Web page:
The development of rowing has also over time been characterized by increased support from private sectors and the government. In the year 2010, for example, the government of Canada moved in to support a rowing competition that was held in Ontario. The government through its ministry of sports and ministry of natural resources announced its intention to finance the 2010 common wealth rowing championship. The step, like many other sponsoring measures with respect to rowing, is also an indication of how much the sport has developed since its establishment in Canada.

Development from organization of a competition by a fisherman in the early years of nineteenth century to the current organizations and supports that rowing competitions receive is a great improvement. A comparison between the first rowing competition in which coats and badges were offered to the current gifts like medals and financial rewards is a great contrast. While the badges and the coats were nationally and internationally recognized in the early nineteenth century, current organization of such high level rowing competitions are sophisticatedly organized with a wide base of support that includes government’s funding and support.

In confirming the 2010 Canadian government support towards the commonwealth championship, the Canadian sports minister reported that “our government is proud to support the 2010 edition” (Schneider 1) of the commonwealth rowing championships. The government of Canada has also indicated its aims of ensuring the inclusion of the sport in commonwealth games. Schneider further explained that the government is a major contributor to sports activities in Canada. With specification to rowing, the government has therefore taken over the support of the sport ensuring stability in providing facilities and finances necessary for rowing in the country (Schneider 1).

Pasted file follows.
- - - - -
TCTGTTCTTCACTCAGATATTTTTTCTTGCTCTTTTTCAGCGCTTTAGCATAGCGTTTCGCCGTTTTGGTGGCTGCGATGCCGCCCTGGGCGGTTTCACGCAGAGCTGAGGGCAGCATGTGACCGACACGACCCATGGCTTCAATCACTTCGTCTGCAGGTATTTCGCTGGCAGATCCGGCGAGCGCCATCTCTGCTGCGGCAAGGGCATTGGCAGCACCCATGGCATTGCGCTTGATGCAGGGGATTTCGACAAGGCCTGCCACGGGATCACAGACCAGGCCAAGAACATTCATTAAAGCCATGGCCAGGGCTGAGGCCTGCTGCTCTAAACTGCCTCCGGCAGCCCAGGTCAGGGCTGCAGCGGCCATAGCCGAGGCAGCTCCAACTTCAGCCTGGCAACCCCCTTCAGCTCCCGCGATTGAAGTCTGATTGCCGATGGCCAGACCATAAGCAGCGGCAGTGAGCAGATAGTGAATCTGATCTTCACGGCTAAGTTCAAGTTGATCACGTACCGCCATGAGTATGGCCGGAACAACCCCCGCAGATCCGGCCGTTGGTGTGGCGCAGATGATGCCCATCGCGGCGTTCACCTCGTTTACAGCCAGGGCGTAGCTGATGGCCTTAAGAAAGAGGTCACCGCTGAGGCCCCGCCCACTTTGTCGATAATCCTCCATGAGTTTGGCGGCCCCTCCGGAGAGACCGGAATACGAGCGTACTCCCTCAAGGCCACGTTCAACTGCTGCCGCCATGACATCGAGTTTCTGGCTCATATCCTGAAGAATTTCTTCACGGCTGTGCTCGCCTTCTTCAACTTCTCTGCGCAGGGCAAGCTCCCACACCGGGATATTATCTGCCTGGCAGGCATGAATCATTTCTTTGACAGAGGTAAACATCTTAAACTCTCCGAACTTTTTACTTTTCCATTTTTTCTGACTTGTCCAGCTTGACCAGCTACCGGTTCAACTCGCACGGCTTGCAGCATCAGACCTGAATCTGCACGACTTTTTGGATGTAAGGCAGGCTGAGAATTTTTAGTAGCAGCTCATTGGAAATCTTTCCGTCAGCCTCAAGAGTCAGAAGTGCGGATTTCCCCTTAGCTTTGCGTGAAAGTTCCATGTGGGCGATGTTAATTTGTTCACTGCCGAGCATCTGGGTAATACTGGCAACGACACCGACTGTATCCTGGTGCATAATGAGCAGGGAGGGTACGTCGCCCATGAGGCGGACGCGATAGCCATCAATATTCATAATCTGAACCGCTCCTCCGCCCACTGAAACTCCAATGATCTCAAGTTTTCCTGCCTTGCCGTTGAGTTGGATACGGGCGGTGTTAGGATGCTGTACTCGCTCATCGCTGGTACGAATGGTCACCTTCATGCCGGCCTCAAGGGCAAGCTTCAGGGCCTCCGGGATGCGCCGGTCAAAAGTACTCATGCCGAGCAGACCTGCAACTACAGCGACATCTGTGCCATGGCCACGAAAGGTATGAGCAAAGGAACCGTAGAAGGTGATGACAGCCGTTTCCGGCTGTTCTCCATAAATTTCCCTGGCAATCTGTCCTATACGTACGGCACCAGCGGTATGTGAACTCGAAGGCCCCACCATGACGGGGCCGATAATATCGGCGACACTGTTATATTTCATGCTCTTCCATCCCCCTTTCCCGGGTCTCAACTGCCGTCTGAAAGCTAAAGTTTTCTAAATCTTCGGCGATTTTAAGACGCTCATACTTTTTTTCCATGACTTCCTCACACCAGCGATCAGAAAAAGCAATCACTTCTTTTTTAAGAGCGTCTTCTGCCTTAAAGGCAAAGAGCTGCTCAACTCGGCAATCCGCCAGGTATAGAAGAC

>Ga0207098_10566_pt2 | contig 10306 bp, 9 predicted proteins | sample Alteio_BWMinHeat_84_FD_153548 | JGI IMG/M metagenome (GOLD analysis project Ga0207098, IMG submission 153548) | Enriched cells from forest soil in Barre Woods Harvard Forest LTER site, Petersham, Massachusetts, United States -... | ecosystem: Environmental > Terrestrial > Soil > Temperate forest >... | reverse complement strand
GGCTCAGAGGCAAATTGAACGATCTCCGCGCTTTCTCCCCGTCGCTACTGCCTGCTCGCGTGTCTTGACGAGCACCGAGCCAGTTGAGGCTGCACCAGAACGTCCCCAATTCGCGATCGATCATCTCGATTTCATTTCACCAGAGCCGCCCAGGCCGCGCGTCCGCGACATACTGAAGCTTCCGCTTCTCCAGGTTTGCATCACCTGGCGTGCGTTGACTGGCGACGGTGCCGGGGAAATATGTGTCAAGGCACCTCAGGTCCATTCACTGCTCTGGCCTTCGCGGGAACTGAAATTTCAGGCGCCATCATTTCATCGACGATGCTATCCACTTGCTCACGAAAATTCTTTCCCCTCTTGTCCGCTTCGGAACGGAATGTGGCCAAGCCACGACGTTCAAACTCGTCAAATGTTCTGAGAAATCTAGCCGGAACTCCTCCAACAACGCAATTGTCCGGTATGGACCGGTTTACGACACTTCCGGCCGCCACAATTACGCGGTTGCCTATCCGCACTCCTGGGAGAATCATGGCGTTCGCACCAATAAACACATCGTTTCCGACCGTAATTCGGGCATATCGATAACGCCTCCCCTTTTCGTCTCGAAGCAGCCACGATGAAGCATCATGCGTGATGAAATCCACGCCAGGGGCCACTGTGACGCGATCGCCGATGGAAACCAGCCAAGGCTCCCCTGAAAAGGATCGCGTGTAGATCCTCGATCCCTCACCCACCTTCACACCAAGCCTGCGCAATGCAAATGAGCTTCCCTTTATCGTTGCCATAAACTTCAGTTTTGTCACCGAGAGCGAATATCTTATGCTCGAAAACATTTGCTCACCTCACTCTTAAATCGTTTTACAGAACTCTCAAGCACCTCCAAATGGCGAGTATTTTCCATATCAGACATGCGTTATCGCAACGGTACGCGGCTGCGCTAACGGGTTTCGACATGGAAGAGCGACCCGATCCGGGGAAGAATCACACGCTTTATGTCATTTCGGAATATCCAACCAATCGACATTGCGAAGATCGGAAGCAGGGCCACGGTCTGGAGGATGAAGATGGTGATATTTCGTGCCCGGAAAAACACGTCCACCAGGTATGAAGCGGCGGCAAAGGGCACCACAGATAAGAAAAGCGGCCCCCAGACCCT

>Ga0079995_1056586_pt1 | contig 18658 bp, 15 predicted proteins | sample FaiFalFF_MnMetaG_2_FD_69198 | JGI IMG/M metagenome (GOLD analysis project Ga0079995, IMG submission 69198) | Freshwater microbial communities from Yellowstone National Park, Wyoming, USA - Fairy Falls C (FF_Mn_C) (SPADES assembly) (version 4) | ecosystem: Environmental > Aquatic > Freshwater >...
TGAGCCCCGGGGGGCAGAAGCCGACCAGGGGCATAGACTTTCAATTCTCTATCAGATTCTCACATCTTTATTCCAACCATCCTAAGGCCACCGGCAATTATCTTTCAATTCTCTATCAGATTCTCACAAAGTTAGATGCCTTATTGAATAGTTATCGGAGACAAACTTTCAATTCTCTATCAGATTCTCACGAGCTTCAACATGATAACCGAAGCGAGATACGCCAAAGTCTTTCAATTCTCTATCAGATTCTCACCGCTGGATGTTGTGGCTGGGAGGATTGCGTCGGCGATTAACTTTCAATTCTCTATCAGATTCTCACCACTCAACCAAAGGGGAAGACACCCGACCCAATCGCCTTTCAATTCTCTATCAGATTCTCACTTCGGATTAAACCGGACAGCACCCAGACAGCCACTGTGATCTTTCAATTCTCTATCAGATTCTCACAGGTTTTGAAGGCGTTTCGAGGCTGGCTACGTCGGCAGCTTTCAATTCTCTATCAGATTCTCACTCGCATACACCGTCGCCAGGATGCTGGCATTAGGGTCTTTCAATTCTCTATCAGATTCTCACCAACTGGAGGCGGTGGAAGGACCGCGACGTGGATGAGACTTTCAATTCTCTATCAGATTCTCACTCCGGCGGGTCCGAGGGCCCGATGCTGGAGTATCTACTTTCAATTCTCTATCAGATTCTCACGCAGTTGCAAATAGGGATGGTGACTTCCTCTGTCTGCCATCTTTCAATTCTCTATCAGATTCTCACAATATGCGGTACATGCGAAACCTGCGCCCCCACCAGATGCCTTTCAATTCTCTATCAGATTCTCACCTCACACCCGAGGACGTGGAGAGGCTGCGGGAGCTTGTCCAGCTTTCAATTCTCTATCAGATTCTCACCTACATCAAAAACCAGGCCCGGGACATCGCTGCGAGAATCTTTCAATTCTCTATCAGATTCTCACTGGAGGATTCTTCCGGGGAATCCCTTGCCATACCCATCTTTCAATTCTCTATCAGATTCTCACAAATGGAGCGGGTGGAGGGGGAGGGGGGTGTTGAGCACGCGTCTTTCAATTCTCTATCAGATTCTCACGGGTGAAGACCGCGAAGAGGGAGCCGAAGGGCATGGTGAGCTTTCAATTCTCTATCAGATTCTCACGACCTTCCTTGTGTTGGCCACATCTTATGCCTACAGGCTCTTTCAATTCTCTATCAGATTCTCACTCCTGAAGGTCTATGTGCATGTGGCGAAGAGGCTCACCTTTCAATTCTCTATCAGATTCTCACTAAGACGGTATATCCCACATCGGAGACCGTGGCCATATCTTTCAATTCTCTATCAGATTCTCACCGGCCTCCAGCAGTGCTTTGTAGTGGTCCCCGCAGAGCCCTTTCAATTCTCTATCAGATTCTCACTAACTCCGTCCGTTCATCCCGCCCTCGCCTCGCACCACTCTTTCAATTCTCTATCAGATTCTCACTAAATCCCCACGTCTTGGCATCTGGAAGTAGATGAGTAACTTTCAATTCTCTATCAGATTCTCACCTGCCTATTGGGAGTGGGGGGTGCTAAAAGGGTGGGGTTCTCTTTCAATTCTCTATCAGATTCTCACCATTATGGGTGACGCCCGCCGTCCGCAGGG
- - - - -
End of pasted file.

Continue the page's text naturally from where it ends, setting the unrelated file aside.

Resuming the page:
Measures have also been taken by various bodies that organize rowing in Canada to ensure the development of the sport in the country. Organizations such as “rowing Canada Aviron, rowing BC and Canadian sports center pacific” (Rowing 1) have come together to ensure that rowing is developed to a higher level. This move of integrating the organization involves sharing of facilities and resource by sportsmen and women in the province.

This combination of resources has the effect of exposing the players to a range of skills from different coaches that would eventually Impact the players to improved performances. The director of rowing BC for example agreed that the arrangement would ensure “the next generation of high performance rowers” (Rowing 1). The arrangement is expected to improve training processes as well as the level of performances of players in the sports competitions (Rowing news 1).